Updated at 10:45 p.m. PDT throughout.
Intel celebrated the first anniversary of the Atom processor by introducing two new models, while confirming the arrival of Nehalem-based mobile processors later this year and disclosing a new chip dubbed "Jasper Forest."
The chipmaker also did a live demonstration for the first time of the next-generation Atom-based platform, code-named Moorestown. The platform will include a new Moblin software version that will enable a PC-like Internet experience along with cellular voice capabilities, Intel said.
Intel announced two new Atom processors for mobile Internet devices, or MIDs: the Z550 and Z515. The Z550 extends the performance of the Atom line to 2GHz. The Z515 incorporates the Intel Burst Performance Technology (Intel BPT), which enables the processor to run at 1.2GHz when performance is needed, Intel said.
Anand Chandrasekher, Intel senior vice president and general manager of the Ultra Mobility Group, in a keynote speech at the Intel Developer Forum in Beijing, discussed upcoming processors for laptops based on the Nehalem architecture that will be available in the second half of this year as part of the "Calpella" platform. These processors will be more powerful than their predecessors by including such technologies as Intel Hyper-Threading Technology and Intel Turbo Boost Technology.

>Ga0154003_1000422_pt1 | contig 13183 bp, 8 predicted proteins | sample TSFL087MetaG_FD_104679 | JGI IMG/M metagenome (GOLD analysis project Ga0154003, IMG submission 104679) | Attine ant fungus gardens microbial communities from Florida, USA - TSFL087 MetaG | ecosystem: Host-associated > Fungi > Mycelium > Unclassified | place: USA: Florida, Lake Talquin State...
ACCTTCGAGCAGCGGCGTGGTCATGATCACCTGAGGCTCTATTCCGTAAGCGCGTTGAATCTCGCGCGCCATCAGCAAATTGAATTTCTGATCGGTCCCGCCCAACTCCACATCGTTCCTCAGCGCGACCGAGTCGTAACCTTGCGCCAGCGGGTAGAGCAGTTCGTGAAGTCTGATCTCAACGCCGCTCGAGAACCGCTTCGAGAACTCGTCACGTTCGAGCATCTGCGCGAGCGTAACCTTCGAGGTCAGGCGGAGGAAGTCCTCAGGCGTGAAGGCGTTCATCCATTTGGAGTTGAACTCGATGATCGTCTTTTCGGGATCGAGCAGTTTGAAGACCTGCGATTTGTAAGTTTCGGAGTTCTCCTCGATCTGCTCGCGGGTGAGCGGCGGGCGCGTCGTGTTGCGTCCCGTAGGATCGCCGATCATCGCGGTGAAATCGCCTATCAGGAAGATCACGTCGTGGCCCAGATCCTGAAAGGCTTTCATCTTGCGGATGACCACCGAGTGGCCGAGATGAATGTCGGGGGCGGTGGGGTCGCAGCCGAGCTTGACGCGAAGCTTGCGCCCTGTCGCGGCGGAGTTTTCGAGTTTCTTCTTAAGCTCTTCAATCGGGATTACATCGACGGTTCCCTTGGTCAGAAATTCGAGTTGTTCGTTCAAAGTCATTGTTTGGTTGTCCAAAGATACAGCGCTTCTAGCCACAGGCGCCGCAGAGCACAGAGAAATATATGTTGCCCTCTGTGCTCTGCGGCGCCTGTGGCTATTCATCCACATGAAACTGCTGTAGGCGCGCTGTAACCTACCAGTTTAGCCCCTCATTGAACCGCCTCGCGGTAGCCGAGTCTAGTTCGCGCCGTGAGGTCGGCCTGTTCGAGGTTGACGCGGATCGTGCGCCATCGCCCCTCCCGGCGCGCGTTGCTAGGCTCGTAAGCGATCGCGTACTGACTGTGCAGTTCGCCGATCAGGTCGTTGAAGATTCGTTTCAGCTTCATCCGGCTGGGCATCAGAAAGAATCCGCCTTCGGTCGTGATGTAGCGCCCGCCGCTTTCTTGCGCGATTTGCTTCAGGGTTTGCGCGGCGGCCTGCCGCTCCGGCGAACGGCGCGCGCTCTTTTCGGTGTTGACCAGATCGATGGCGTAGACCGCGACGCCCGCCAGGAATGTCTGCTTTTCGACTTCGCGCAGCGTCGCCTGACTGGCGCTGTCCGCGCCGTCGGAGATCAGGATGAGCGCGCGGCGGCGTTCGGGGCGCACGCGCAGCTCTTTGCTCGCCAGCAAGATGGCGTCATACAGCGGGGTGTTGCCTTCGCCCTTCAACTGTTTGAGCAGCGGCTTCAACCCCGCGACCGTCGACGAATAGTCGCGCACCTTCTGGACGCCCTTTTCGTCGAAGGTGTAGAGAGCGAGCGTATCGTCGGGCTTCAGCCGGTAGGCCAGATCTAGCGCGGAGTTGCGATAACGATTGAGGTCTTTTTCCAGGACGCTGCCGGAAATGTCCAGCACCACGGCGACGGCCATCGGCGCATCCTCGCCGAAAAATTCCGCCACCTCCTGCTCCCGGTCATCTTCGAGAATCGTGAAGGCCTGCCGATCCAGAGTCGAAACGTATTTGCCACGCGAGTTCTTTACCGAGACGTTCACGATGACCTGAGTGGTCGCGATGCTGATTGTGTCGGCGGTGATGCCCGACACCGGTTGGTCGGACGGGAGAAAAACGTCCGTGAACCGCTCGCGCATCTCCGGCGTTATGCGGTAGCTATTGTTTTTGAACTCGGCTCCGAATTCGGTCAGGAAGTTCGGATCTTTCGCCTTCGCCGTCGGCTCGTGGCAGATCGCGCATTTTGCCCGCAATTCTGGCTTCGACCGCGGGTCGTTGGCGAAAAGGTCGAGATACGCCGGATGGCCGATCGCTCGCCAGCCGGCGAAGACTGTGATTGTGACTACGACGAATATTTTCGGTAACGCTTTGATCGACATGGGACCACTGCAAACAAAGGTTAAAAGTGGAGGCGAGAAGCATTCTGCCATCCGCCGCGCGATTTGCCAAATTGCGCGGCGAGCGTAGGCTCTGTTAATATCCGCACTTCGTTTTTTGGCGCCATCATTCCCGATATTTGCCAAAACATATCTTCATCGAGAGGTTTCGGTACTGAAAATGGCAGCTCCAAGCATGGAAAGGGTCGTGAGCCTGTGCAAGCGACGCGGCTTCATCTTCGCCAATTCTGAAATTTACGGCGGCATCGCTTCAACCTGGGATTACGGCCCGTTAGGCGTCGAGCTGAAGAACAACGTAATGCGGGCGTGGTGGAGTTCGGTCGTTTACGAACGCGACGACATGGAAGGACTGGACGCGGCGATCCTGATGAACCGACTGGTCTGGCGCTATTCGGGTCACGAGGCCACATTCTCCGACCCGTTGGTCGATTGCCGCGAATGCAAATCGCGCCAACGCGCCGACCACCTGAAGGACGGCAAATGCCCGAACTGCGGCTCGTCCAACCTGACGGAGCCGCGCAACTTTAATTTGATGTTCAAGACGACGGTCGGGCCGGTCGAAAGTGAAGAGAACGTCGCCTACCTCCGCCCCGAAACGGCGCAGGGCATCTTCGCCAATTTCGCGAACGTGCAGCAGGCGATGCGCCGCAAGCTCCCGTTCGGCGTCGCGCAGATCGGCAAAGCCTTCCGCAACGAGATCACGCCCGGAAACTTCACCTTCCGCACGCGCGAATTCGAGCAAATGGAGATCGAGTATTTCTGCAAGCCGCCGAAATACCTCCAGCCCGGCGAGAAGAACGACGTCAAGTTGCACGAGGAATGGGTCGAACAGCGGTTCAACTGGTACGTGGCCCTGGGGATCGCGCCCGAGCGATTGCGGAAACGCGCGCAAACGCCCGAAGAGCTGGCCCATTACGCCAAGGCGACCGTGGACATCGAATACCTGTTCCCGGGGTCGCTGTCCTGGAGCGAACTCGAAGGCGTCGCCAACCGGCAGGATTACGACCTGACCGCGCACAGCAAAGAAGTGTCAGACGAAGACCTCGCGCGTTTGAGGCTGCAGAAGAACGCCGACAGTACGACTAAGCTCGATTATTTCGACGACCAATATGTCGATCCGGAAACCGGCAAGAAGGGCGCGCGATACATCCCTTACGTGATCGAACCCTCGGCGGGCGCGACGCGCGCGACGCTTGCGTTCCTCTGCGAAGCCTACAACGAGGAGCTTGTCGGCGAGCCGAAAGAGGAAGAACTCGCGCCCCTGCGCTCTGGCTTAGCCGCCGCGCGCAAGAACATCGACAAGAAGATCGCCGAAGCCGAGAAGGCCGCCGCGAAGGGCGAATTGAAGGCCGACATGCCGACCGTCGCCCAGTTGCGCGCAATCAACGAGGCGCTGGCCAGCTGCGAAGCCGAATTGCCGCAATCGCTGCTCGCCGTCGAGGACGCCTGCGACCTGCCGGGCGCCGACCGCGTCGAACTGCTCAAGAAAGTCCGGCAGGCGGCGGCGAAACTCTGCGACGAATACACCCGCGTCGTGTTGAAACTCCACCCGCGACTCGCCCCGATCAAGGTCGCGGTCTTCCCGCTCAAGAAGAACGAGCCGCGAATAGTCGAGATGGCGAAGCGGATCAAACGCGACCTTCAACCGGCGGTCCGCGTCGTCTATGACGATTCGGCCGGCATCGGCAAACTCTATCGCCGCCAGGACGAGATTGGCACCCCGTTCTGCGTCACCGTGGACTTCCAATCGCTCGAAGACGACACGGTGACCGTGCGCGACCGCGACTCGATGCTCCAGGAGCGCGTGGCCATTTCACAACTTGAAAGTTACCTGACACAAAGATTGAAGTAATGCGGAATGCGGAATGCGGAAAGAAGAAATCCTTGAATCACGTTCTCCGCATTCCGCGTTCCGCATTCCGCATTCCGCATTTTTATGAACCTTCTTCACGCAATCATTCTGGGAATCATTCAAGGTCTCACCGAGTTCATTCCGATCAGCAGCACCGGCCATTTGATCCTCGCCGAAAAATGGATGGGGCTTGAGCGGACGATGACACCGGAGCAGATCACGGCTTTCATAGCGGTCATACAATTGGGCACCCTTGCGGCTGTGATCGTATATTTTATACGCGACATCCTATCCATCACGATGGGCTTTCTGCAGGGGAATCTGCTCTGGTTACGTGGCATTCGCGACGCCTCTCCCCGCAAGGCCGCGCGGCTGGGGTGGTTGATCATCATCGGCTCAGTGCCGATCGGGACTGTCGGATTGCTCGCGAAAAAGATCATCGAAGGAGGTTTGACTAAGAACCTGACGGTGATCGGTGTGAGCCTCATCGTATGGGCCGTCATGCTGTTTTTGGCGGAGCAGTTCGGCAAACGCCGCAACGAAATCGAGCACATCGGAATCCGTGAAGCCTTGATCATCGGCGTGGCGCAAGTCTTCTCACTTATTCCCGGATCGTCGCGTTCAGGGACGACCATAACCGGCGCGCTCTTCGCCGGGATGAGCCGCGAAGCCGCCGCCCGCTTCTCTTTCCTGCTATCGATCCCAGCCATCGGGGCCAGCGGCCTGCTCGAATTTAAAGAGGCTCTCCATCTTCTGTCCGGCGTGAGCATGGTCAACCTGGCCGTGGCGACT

Chandrasekher also touched on Intel's ultra low-voltage (ULV) processors and how they are creating a category of ultra-thin laptops less than 1-inch thick. Intel is slated to offer lower-priced versions of these processors by early summer that are expected to engender a class of low-cost ultra-thin laptops, which some have described as a MacBook Air for the masses.
Pat Gelsinger, Intel senior vice president and general manager of the Digital Enterprise Group, disclosed, for the first time, the Nehalem EP-based processor code-named Jasper Forest that is specifically designed for embedded and storage applications "to deliver optimal performance per watt...Jasper Forest will be offered in single-, dual- or quad-core designs; ranging from 23 watts to 85 watts," Intel said.